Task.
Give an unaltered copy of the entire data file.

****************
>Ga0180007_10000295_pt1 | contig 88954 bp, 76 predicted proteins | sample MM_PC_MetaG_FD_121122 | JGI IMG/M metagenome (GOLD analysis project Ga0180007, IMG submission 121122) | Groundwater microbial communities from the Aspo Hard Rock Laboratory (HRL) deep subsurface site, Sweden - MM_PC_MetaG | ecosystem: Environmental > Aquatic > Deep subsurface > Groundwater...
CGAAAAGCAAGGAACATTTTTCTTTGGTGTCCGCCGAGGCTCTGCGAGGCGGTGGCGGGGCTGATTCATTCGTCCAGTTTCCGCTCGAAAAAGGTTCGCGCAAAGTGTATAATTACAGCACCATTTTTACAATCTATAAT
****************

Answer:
>Ga0180007_10000295_pt1 | contig 88954 bp, 76 predicted proteins | sample MM_PC_MetaG_FD_121122 | JGI IMG/M metagenome (GOLD analysis project Ga0180007, IMG submission 121122) | Groundwater microbial communities from the Aspo Hard Rock Laboratory (HRL) deep subsurface site, Sweden - MM_PC_MetaG | ecosystem: Environmental > Aquatic > Deep subsurface > Groundwater...
CGAAAAGCAAGGAACATTTTTCTTTGGTGTCCGCCGAGGCTCTGCGAGGCGGTGGCGGGGCTGATTCATTCGTCCAGTTTCCGCTCGAAAAAGGTTCGCGCAAAGTGTATAATTACAGCACCATTTTTACAATCTATAAT